4. You are responsible for anything you share online. You share it, you said it. Sharing of inappropriate items will result in consequences.
  5. You may not have private conversations (direct messages) with anyone you don’t know on any social network or text messaging.
  6. No inappropriate language in texts or any other communication.
  7. Don’t be mean. Remember it’s never funny to be mean or rude.
  8. You will never arrange to meet in person someone you met online.
  9. You will tell a parent if anyone threatens you or anyone else online or through messaging.
  10. You will not be secretive or deceptive. Don’t lose the trust you’ve earned to use your device.
  11. You will reply within a reasonable amount of time to your parent’s texts. Not doing so will result in the loss of your phone/iPad for the equal amount of time you didn’t respond.

Sign below if you understand that any violation of these rules will result in loss of your devices. As a reminder, your phone, computer and tablets belong to us as long as you live with us.

__________________________________________

Child’s signature

__________________________________________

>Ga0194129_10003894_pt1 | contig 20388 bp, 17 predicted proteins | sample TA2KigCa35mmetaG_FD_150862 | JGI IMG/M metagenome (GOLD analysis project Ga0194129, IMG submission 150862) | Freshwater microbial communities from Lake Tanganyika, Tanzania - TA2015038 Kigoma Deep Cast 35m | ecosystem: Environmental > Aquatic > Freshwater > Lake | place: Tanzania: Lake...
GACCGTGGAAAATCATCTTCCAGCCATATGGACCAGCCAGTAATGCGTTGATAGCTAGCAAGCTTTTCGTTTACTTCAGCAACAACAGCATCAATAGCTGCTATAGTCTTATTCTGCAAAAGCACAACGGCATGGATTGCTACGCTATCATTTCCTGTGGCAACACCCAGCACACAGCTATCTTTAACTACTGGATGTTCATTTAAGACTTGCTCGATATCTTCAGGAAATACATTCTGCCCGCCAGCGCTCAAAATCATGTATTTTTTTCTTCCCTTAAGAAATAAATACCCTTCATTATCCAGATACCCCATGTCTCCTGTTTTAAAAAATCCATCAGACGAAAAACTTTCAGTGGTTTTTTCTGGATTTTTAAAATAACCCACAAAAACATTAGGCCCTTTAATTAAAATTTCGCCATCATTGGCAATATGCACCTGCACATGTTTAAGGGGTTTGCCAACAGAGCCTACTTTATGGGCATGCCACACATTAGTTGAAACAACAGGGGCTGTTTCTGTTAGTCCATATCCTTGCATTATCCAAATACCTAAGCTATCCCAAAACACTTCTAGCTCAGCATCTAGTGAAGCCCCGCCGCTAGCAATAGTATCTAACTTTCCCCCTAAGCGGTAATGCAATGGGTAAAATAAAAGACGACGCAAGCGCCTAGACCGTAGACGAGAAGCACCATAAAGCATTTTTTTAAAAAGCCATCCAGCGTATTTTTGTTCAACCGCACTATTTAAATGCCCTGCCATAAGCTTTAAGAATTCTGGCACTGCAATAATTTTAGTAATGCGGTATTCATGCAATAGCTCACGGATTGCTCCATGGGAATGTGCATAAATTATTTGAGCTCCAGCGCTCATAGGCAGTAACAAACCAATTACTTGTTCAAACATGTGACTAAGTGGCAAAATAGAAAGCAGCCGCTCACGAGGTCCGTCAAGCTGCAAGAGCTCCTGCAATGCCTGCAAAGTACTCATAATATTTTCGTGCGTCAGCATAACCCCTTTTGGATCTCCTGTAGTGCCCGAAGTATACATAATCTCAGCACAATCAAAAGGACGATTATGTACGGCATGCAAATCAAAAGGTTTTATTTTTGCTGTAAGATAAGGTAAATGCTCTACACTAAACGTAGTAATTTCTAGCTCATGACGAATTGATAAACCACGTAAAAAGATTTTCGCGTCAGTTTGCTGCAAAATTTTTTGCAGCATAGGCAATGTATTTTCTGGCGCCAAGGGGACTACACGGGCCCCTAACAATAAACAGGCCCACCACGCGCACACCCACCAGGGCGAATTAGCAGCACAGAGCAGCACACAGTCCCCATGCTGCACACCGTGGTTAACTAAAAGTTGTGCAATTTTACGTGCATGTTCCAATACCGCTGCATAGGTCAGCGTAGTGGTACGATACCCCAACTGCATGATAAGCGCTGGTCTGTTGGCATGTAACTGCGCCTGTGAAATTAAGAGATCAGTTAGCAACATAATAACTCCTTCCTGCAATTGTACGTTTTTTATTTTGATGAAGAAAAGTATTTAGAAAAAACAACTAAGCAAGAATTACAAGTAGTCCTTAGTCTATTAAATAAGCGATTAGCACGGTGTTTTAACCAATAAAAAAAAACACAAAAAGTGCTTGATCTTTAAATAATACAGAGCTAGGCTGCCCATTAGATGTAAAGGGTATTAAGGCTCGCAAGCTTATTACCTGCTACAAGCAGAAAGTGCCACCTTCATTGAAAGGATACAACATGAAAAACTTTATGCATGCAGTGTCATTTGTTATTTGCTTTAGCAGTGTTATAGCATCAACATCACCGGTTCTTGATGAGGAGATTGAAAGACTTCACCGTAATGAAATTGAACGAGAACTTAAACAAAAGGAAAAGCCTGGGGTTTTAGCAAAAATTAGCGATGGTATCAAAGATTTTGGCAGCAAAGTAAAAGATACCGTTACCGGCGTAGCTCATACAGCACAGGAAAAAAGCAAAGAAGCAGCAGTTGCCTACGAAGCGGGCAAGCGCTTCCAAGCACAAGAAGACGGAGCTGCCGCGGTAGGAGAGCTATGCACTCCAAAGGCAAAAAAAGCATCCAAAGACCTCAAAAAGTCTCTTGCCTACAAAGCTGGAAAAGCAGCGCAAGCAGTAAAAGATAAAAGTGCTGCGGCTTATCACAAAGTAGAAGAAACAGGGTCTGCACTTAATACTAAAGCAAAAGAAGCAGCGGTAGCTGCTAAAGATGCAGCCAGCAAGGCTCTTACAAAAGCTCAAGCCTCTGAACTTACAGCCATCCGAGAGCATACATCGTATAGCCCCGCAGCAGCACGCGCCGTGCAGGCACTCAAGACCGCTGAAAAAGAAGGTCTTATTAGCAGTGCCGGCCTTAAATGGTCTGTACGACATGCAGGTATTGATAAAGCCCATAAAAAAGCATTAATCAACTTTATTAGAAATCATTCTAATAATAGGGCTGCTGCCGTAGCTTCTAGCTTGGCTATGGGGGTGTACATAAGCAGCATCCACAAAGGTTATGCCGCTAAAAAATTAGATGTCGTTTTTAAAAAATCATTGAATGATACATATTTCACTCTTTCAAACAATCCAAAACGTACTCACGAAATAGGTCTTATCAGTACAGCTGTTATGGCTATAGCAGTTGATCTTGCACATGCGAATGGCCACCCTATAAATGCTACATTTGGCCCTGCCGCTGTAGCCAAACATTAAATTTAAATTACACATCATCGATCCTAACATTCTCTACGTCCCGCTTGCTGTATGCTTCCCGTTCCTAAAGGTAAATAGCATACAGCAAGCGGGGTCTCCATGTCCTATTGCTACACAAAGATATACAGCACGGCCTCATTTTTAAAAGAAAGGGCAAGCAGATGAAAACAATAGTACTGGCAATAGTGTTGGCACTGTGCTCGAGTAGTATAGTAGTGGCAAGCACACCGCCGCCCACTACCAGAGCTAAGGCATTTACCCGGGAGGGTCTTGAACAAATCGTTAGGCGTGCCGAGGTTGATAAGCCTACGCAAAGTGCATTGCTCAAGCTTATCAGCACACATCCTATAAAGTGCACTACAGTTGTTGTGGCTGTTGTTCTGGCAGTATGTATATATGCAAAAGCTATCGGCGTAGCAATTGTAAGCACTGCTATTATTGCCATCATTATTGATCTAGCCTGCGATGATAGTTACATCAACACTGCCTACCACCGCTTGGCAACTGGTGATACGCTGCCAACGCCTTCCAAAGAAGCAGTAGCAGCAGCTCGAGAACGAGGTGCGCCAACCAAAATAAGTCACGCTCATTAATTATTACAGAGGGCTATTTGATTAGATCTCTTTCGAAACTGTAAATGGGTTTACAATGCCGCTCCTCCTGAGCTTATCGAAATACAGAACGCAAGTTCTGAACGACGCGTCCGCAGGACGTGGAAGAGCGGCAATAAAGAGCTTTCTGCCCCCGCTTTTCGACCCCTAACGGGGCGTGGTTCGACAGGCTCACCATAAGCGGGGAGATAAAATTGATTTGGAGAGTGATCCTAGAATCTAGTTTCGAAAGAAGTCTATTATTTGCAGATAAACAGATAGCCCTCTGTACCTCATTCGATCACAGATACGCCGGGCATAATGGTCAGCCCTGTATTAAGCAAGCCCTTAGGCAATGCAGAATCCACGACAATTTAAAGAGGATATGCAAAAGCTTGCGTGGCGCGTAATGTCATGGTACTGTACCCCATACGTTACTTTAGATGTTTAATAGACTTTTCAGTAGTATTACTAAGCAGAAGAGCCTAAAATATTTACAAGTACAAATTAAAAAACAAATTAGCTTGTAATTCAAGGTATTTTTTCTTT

Parent’s signature

Download the contract here: Our_Family_s_Social_Media_and_Online_Contract_d




Who is this person pushing the Pringles on my kids?

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After spending a week at my mom and dad’s house with my family I was overcome with one, albeit  immature,  feeling: NO FAIR!!!

The first morning my mom had already prepared the breakfast table with every sweet delight that was banned from my house growing up — Fruit Loops, Frosted Flakes,  enough sugar cereal to fuel a 5- and 8-year-old through more than a morning’s worth of tantrums and meltdowns.

I know the topics of  “Grandparents spoil their grandkids” and “Why do my kids get the foods I never got as a kid?” have been done to death, but this is a little different, because, frankly, it’s happening to me.

In my family growing up, my mom filled the kitchen with the healthiest food the ’70s had to offer: Roman Meal bread (instead of Wonder Bread), grape juice from concentrate (instead of soda), Red “Delicious” Apples (instead of fruit cups), Triskets (instead of chips), and, the worst travesty of all, Laura Scudder’s Peanut Butter (instead of, you know, peanut butter). Laura Scudder’s is the kind that has the oil sitting on the top that you have to stir in like some kind of cruel science experiment.  It’s thick and pasty and there is zero chance of not ripping your bread to pieces when spreading it. My mom has  even admitted that she used to put wheat germ in our brownies as a “fiber booster.” What kind of twisted …